V = W/Q

Since W and Q can be positive or negative, it stands to reason that V can be positive or negative also.

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It takes 1.6kJ (1600 joules) of energy to move 1x10^{20} electrons from the plate supply (Point A) through the plate load resistor to the plate (Point B) of your JTM45 preamp. (Notice that this is opposite to the actual electron flow
shown here.) What is the voltage V across the resistor?

1x10^{20} electrons represent

(1x10^{20})(-1.6x10^{-19}C) = -16C

of charge. Thus +1.6kJ of work is required to drive -16C from Point A to Point B. This means that it would take +1.6kJ of work to drive a positive charge of 16C from Point B to Point A. We therefore conclude that the voltage at A is positive with respect to B by an amount equal to

V = 1.6kJ / 16C = 100V

Thus there is a drop of 100 volts across the resistor from the plate supply to the plate.

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Power is a measure of the amount of work or energy being expended over time. When measured over the period of one second, the number of joules of sonic energy created from an Ampeg SVT with six push-pull power tubes cranked full blast is going to be far more than from a Champ 5E1. By the same concept it takes no additional work to physically lift your Hiwatt quickly, but it takes more power because the work is performed over a shorter time period. When work is measured in joules and time is measured in seconds, then the power in watts is equal to the total work divided by the total time:

P = W/t

It takes you 2 seconds to steadily lift your 6.6 pound output transformer from the floor to the top of your bench, a total vertical distance of 1.2 meters. What is the average amount of power you are expending as you lift it?

We determined earlier that it takes 35 joules of work to lift the transformer. You expend that energy in 2 seconds so the average power, in watts, rendered upon the transformer by your arms and quadriceps is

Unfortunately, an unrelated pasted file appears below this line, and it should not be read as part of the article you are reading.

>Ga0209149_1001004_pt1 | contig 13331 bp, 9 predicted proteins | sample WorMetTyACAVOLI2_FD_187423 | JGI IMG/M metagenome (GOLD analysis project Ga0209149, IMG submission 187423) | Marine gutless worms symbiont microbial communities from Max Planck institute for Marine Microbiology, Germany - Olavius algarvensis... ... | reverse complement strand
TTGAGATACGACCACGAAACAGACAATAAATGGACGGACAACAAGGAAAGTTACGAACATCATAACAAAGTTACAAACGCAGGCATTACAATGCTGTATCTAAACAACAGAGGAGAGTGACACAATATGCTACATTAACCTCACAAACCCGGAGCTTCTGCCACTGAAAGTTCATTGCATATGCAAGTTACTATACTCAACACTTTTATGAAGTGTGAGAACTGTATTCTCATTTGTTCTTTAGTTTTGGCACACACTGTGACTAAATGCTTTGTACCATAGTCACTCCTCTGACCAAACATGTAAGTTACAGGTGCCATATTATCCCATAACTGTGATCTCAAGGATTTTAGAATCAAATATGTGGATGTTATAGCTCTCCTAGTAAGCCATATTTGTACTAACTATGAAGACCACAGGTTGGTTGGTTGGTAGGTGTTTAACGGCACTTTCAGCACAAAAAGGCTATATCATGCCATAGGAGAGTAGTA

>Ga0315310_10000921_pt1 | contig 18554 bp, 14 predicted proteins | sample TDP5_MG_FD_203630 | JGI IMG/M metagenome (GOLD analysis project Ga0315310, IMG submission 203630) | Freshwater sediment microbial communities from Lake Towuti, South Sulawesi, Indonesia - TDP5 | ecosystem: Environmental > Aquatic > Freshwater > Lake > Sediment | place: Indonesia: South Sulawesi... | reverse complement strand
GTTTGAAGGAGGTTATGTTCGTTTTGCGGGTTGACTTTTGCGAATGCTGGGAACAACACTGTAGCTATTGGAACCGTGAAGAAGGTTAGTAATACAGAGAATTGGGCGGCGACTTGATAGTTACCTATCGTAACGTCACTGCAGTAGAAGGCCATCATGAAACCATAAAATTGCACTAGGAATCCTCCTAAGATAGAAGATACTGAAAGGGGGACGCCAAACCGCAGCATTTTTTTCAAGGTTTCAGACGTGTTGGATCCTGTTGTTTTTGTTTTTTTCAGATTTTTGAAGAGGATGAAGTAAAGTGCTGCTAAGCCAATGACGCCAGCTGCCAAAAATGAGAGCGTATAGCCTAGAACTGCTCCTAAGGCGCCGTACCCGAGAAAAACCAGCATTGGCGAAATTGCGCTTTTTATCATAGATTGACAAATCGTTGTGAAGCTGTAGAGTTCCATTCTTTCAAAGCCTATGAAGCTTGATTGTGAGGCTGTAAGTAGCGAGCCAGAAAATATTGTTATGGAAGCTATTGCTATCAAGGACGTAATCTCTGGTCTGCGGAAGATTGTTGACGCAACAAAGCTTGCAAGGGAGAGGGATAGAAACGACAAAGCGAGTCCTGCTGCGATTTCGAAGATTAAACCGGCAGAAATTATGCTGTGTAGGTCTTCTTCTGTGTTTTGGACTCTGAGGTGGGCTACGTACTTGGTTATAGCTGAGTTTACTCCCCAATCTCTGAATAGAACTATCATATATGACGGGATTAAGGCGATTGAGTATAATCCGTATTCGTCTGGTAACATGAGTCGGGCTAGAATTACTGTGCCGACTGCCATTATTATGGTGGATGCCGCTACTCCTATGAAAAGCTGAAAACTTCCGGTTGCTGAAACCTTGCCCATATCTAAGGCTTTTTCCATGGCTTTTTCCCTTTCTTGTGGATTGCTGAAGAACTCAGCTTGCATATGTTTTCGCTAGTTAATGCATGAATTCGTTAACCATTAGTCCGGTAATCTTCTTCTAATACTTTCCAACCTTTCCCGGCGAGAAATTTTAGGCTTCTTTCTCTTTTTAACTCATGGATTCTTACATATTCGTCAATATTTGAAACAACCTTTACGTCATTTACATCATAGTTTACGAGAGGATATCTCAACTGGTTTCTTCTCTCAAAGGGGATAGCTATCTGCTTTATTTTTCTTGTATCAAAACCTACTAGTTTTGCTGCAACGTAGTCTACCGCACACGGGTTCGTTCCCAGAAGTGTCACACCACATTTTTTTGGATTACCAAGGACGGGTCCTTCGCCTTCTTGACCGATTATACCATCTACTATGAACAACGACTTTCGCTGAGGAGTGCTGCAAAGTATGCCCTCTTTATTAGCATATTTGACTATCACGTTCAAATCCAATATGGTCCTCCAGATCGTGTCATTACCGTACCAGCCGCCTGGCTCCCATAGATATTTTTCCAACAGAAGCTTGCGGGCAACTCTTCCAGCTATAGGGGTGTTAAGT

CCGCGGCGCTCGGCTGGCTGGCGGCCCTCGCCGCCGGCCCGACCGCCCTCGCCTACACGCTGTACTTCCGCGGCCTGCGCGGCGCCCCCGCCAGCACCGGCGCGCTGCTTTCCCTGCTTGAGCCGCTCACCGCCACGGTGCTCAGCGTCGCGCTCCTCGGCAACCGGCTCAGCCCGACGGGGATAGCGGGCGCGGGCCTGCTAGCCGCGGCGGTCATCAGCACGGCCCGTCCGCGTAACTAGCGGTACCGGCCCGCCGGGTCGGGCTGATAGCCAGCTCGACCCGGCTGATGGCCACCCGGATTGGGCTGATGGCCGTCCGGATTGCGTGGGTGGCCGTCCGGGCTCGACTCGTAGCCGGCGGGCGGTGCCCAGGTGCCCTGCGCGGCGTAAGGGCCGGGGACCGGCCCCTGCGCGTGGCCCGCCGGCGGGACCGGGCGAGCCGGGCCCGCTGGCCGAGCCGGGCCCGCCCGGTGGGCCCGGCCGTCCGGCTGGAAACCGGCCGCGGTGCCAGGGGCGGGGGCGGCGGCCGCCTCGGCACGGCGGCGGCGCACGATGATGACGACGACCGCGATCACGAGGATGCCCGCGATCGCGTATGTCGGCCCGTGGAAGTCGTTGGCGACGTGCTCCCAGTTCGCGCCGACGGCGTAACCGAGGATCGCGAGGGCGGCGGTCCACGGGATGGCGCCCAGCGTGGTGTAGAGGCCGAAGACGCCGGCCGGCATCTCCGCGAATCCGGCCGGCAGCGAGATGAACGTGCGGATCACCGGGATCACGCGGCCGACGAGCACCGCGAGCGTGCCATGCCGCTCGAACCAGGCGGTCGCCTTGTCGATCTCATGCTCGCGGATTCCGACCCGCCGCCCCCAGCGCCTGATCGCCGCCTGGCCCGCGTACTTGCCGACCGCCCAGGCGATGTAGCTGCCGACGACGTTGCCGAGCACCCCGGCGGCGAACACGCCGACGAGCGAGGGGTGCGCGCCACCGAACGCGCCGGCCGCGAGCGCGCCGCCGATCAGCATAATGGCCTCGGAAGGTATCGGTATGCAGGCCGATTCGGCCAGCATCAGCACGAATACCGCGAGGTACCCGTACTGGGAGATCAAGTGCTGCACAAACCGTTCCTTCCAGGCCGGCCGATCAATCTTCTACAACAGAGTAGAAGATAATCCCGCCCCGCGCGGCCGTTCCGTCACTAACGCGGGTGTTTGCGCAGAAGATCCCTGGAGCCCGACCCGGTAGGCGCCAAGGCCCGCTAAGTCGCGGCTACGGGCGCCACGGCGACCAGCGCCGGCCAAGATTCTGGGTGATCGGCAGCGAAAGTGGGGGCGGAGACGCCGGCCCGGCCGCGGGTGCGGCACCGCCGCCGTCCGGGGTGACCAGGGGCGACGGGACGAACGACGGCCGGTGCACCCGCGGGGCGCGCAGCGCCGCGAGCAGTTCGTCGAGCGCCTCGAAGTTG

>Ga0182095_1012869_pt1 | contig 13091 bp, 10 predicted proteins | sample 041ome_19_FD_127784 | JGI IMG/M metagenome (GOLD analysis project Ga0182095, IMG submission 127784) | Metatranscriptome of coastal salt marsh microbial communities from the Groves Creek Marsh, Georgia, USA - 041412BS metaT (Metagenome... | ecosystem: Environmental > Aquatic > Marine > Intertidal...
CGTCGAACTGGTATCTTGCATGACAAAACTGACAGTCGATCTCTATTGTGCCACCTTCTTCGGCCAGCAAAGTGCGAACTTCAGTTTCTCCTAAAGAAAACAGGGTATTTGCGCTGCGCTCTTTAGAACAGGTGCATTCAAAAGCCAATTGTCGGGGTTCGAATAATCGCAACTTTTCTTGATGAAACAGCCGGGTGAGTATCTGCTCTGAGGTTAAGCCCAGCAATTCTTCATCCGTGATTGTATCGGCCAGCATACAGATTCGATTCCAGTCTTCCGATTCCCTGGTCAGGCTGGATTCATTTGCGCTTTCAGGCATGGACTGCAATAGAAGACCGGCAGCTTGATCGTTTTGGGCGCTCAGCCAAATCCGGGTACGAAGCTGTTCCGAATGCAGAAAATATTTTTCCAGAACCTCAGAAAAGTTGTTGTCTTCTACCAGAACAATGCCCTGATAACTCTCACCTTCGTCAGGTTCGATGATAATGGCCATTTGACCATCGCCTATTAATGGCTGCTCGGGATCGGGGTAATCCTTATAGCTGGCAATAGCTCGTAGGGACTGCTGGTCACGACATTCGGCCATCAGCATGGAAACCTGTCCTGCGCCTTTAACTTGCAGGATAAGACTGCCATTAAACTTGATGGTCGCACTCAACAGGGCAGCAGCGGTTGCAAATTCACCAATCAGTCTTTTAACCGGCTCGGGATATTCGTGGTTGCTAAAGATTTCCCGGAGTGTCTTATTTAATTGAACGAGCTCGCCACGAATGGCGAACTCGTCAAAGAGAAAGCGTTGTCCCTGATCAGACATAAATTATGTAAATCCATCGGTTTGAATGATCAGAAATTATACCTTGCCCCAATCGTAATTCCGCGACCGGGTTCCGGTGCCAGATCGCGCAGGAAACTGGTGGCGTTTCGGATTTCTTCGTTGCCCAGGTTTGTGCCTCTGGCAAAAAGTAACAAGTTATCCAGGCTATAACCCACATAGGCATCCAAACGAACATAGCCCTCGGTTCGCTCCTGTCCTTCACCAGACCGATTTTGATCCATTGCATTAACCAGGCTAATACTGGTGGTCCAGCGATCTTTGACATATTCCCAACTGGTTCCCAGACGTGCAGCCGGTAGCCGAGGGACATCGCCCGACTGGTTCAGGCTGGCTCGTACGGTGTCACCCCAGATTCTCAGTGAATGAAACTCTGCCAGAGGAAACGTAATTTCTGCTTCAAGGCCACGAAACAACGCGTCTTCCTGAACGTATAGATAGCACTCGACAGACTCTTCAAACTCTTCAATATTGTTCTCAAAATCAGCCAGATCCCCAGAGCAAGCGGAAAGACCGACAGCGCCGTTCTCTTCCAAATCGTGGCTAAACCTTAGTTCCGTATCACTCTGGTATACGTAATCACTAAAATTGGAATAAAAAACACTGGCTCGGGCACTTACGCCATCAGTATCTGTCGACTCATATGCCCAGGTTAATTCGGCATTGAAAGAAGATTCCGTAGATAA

P = 35J / 2s = 17W

We have seen that the voltage between two points is an indication of the amount of work needed to move charge between the two points. Turning this concept around, work can be defined as the voltage between the two points times the charged that was moved between them:

W = VQ

We can use these concepts to derive a very important formula for guitar amplifiers. The relationship between voltage, current, and power is

P = W/t = (VQ)/t = V(Q/t) = VI

where the variable "I" is used to denote current. When I is in amps and V is in volts, then P is in watts.

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A steady current of 11mA flows through a Fender Bassman 5F6-A choke when no guitar signal is present. The choke is not a perfect inductor, because its internal windings have DC resistance that causes a 1.2 volt drop across it. How much power is the choke giving off in the form of heat?

Since the voltage across the choke and the current through it are steady (well, maybe a little AC ripple) the power given off as heat, measured in milliwatts, is

(1.2V)(11mA) = 13mW

The 47-ohm cathode resistor in the power amp of your Vox AC30 is rated at 10 watts maximum power. At idle the voltage across it is normally 10 volts. What would the average current through the resistor need to be to produce 10 watts of heat?